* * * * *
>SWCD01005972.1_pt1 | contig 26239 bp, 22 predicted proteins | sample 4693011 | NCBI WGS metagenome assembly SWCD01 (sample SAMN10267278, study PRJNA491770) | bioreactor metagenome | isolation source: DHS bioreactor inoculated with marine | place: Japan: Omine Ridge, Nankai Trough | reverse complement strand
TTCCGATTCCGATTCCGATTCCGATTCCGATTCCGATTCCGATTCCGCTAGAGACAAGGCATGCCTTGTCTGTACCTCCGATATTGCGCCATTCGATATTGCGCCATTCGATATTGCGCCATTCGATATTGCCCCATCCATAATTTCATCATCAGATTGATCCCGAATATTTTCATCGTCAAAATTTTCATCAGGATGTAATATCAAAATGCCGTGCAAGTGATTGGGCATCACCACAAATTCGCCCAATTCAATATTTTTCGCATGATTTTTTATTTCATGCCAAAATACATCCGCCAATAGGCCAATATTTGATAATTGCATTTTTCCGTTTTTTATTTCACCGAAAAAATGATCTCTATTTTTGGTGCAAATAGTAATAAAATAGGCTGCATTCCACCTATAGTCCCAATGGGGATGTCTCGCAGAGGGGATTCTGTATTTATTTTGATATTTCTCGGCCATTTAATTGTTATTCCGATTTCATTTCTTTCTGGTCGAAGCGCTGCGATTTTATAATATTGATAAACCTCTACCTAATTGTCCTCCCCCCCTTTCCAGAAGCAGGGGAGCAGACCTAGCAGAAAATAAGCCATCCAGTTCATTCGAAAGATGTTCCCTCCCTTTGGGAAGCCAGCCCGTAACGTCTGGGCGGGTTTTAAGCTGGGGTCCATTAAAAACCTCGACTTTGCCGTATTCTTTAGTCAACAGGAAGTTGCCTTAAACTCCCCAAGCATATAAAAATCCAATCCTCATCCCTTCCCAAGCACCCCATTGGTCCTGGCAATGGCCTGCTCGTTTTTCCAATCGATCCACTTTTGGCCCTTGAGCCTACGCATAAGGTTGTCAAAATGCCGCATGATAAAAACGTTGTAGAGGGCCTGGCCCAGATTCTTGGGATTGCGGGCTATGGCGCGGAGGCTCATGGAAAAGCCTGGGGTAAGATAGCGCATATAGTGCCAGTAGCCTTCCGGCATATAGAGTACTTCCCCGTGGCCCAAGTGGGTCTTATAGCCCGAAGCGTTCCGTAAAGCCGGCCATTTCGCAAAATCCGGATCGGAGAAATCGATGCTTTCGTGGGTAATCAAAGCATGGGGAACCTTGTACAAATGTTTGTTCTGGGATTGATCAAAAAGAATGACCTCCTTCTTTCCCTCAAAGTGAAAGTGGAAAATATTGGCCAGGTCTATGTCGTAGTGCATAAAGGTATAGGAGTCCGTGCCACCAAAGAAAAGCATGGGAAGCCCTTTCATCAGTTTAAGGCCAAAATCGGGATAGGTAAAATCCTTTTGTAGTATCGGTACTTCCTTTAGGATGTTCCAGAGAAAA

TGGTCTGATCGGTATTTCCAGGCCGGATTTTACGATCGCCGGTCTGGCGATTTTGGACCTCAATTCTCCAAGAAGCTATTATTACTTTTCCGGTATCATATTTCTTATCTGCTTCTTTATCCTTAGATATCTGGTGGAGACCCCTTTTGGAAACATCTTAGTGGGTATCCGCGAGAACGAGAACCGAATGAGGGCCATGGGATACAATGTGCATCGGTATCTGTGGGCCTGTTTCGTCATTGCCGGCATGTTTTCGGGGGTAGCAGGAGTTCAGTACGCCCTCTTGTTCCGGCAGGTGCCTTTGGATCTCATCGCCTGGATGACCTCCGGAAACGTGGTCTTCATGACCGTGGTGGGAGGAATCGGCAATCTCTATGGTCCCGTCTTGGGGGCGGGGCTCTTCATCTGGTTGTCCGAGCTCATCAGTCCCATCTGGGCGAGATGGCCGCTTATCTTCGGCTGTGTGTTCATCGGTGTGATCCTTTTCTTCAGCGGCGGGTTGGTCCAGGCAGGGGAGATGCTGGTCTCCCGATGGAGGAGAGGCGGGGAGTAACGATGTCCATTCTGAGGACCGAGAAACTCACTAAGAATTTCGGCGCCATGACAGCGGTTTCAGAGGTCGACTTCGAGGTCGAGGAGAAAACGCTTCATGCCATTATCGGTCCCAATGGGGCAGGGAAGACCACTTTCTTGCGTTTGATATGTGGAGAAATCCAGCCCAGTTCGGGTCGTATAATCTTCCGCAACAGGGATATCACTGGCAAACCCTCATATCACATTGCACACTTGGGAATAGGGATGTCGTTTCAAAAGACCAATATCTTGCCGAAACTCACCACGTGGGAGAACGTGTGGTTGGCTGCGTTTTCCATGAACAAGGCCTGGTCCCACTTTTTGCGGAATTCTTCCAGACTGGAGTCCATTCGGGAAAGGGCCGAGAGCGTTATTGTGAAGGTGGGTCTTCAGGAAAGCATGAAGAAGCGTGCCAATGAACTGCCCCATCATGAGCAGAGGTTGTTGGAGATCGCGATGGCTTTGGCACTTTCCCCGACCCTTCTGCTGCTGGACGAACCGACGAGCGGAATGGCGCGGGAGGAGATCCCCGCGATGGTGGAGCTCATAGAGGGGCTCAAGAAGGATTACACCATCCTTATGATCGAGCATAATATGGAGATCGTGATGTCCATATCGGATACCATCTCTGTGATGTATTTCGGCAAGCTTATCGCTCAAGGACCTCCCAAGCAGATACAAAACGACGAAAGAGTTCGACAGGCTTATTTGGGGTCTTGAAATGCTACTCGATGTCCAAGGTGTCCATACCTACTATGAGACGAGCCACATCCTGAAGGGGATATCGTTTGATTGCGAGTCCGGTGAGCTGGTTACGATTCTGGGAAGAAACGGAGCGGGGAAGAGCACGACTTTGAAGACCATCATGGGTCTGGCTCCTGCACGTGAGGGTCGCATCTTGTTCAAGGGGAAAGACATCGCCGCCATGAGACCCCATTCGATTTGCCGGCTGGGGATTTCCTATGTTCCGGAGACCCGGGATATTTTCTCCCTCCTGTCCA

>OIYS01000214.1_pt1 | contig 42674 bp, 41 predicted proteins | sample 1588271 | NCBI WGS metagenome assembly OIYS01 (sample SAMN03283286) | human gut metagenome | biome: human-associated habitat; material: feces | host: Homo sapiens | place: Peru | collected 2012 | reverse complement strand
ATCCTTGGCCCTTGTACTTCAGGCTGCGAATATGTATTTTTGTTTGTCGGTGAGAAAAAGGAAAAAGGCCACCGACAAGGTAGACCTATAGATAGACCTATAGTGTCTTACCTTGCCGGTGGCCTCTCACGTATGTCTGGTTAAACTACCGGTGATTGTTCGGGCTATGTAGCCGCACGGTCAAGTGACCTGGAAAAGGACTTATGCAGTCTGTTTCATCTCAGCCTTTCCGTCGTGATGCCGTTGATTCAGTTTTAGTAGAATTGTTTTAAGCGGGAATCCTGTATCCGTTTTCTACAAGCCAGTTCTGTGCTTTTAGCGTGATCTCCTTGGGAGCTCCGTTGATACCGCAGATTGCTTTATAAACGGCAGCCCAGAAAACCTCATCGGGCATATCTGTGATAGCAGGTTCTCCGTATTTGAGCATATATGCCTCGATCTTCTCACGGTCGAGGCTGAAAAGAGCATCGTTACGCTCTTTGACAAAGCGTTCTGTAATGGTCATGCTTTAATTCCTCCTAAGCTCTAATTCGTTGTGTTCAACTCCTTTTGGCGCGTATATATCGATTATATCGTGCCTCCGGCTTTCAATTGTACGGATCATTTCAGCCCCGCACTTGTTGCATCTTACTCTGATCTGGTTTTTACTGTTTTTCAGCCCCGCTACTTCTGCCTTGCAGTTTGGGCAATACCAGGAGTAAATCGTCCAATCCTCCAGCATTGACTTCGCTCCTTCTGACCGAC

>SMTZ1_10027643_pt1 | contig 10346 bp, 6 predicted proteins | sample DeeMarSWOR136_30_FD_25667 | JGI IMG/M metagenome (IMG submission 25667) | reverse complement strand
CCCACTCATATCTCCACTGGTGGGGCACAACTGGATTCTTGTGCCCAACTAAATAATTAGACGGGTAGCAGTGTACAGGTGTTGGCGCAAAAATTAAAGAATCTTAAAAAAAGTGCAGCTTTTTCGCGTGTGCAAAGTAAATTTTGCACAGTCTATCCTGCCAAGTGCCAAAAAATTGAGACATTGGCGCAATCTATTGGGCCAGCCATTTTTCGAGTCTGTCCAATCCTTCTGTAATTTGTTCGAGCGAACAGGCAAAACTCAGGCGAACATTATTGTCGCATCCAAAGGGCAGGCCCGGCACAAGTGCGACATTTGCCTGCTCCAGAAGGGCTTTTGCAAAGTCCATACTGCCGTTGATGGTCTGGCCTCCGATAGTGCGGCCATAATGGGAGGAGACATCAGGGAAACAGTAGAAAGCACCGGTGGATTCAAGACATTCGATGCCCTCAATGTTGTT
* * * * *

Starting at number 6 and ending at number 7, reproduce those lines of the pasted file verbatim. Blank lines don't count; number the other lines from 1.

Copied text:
>SMTZ1_10027643_pt1 | contig 10346 bp, 6 predicted proteins | sample DeeMarSWOR136_30_FD_25667 | JGI IMG/M metagenome (IMG submission 25667) | reverse complement strand
CCCACTCATATCTCCACTGGTGGGGCACAACTGGATTCTTGTGCCCAACTAAATAATTAGACGGGTAGCAGTGTACAGGTGTTGGCGCAAAAATTAAAGAATCTTAAAAAAAGTGCAGCTTTTTCGCGTGTGCAAAGTAAATTTTGCACAGTCTATCCTGCCAAGTGCCAAAAAATTGAGACATTGGCGCAATCTATTGGGCCAGCCATTTTTCGAGTCTGTCCAATCCTTCTGTAATTTGTTCGAGCGAACAGGCAAAACTCAGGCGAACATTATTGTCGCATCCAAAGGGCAGGCCCGGCACAAGTGCGACATTTGCCTGCTCCAGAAGGGCTTTTGCAAAGTCCATACTGCCGTTGATGGTCTGGCCTCCGATAGTGCGGCCATAATGGGAGGAGACATCAGGGAAACAGTAGAAAGCACCGGTGGATTCAAGACATTCGATGCCCTCAATGTTGTT